Jeff Randall, the store manager for the new Walmart that just opened on Yale Street over the weekend, is incredibly eager and affable as he leads me around the giant Supercenter that covers 150,000 square feet of retail space -- and roughly triple that in a parking lot outside that the Walmart shares with pad site tenants like Taco Cabana.
Randall is a native Houstonian, he's eager to stress, and a third-generation one at that. Randall even has roots in the very neighborhood most incensed by his store's presence: the Heights, the majority of which lies directly north of the Katy Freeway that has a new feeder directing traffic onto this now-busy stretch of Yale.
The Homer Randall Learning Center at the Heights House is named after his grandfather, who lived in the Heights and was active in the neighborhood until his death. Randall the grandson seems confused as to why his store wasn't welcome in that same neighborhood; as far as he sees things, Walmart employs local residents and brings inexpensive food to an area of town that's saturated with expensive grocery stores.
Most importantly, Walmart is trying to become friendlier and more adaptive to current food trends, although its successes in those areas have been hit or miss.
"We talked to area suppliers about getting craft beer in the store," Randall says during our tour of the grocery side of the Supercenter. It's empty of guests at the moment, but Walmart employees are scurrying efficiently like armies of ants as they finish stocking fresh produce, gallons of milk, packages of ground meat and cups of yogurt. "We worked real hard to get that stuff."
The result is a somewhat limited selection of Saint Arnold and Karbach, both brewed in Houston, as well as some Ranger Creek and a few other craft brands -- but Randall is proud nevertheless. And getting these two Houston beers in this store means that other Walmart stores can now carry the product. The sky could be the limit for the two breweries, who may soon find out just how heady Walmart's purchasing power is. Recently, the beef industry was thrown entirely off-kilter by Walmart's decision to start stocking USDA Choice instead of USDA Select beef and the price of Choice rose 15 percent across the board as Walmart sought to plunder an already limited supply of Choice beef for its stores.
But Walmart's purchasing power can have positive affects too, something that communications director Daniel Morales -- another native Houstonian -- mentioned as we prowled past the dairy case. Morales was accompanying us throughout, jumping in for Randall on occasions when the questions began to lean less toward the store itself and more towards Walmart's national presence.
"We made a commitment to sell hormone-free milk," Morales says as he points to the fine print on the label of its own house Great Value-brand milk, which has been rBGH-free since 2008. He hopes it will lead other retailers and grocery stores to give up rBGH-treated dairy products -- and he'll probably get his wish.
For a chain as vast as Walmart to create an equally vast demand for something like rBGH-free milk means that the supply pool will have to become enormous. And the larger that supply pool gets, the more rBGH-free milk will be available on the market, and the less it will cost.
But while Walmart is making smart choices for some products, other areas remain murkier -- such as its commitment to begin stocking more "local" products as part of a larger sustainability program.
The chain went public with its local food effort in 2010. And by 2015, wrote Stephanie Clifford in the New York Times, "Wal-Mart plans to double the percentage of locally grown produce it sells to 9 percent."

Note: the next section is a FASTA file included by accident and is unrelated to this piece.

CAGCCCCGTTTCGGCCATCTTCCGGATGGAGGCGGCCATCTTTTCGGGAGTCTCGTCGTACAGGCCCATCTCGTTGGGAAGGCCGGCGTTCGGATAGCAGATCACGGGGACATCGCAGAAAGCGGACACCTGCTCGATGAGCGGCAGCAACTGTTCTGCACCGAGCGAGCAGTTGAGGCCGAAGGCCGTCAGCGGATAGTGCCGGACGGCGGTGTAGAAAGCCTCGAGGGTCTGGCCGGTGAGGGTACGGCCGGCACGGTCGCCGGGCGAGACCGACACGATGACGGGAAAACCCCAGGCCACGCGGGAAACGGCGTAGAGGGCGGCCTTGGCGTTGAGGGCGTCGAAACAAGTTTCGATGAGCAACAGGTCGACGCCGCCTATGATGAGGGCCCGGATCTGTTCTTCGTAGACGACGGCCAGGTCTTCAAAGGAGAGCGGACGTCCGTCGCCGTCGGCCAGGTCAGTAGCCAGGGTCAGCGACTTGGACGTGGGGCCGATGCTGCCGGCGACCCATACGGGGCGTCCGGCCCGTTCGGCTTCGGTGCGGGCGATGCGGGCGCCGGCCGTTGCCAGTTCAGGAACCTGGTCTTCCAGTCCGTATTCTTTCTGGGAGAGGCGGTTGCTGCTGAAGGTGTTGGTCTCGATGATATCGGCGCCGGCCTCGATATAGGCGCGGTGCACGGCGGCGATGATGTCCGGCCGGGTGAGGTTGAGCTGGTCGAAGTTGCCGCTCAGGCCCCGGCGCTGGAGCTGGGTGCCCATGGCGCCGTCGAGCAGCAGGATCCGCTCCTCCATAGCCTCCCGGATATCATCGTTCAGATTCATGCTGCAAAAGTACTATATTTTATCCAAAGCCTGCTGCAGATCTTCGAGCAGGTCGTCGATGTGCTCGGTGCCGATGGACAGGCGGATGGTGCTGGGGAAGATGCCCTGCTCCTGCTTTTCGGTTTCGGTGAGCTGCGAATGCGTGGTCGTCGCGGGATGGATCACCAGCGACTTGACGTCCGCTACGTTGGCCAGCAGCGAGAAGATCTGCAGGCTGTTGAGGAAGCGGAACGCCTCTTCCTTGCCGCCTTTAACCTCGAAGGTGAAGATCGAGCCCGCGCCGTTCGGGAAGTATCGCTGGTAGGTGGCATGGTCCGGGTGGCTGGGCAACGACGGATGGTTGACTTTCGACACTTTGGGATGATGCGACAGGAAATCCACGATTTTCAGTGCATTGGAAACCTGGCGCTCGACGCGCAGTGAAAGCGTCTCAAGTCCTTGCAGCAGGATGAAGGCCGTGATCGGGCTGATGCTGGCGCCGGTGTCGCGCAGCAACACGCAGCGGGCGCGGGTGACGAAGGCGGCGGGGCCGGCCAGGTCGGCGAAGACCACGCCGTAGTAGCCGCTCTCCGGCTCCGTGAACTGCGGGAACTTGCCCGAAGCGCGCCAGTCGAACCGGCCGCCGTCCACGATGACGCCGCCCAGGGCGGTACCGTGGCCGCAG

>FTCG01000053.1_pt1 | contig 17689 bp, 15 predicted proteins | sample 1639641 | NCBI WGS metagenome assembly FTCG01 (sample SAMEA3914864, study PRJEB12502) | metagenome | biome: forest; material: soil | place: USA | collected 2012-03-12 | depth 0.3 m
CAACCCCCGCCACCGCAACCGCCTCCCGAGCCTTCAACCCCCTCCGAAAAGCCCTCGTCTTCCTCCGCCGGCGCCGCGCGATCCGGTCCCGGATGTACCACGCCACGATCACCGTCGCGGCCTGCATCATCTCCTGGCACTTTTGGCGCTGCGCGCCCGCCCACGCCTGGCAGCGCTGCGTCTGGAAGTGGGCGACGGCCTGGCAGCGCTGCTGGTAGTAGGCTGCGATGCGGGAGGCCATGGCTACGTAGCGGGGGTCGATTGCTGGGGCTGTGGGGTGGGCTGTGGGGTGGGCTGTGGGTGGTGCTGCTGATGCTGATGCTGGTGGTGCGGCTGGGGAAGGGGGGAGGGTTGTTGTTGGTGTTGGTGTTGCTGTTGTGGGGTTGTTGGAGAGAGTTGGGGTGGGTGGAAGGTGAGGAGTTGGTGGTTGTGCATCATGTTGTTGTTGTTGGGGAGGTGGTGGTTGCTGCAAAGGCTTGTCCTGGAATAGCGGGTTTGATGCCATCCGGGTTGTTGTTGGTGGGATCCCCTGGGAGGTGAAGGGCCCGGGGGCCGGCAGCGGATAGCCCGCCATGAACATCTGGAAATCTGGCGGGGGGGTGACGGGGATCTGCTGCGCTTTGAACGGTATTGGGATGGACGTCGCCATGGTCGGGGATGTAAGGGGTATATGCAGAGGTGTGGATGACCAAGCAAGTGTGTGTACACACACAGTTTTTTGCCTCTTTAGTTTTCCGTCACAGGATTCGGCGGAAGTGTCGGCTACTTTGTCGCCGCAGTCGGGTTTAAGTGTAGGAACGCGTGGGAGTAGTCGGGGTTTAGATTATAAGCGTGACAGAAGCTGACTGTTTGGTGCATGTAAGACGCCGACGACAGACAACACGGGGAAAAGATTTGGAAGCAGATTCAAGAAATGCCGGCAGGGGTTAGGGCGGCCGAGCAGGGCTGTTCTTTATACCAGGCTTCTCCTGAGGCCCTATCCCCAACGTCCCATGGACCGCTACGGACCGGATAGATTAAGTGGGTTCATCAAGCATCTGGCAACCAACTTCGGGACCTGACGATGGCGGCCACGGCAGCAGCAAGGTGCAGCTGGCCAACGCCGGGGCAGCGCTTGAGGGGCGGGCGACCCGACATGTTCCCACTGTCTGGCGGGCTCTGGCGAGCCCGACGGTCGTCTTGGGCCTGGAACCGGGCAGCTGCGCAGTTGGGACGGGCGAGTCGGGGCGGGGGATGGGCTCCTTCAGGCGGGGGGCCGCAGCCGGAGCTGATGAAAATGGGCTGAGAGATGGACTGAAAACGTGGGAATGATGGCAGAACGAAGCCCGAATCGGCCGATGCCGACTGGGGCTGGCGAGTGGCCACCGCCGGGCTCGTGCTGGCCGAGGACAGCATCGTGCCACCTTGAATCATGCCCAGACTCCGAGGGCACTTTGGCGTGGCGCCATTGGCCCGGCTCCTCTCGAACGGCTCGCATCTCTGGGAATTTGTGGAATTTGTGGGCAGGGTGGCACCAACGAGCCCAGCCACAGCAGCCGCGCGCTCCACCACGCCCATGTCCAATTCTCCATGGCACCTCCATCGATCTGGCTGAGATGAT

In that same article, Clifford wrote that "Wal-Mart defines local produce as that grown and sold in the same state," although Morales indicated otherwise when I asked him and Randall to show me the local produce in the new Supercenter.
"Local doesn't necessarily mean from Texas," Morales is quick to correct. "But from the region." Watermelon could come from Oklahoma, for example, since it's faster to ship the fruit in from up north than from far West Texas.
"We're trying to reduce food miles," Randall says, by way of elucidation. He uses the word "local" once again, but it's losing its impact with every passing explanation and redefinition of an already over-used and over-exploited phrase. The only other local products in the store are the Texas Firecracker-brand crackers, which -- like the Saint Arnold and Karbach beer -- is made here in Houston.
"I met those guys after a neighborhood meeting," says Randall, pleased. To my jaded eyes, three local products in an entire Supercenter is like spitting into the ocean -- but Randall seems genuinely excited by the limited local offering. Morales, too, seems excited by the local beers in particular, and bemused as to why the Heights Walmart has been so roundly criticized.
"People say that we're chasing small businesses away," Morales says. "Look outside. You'll see small businesses right out there." There's a nail salon and a cell phone store -- not the traditional definition of small businesses, necessarily -- along with that Taco Cabana. And a McDonald's is coming soon. But perhaps all businesses are small businesses when you're Walmart.
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Aside from the limited selection of local products, other areas of Walmart's sustainability program seem more successful: The LED lights in the cold cases that have replaced hot lighting ballast mean that cooling systems don't have to work as hard to keep the cold goods cold. And, as Morales points out toward the end of our tour, the lighting system in the store is set up to only come on when the skylights in the ceiling aren't letting in enough natural light.
A cloud has passed overhead, and a lamp 30 feet above us flickers quickly and quietly to life. Morales points, smiling. "See?" he says. "It works."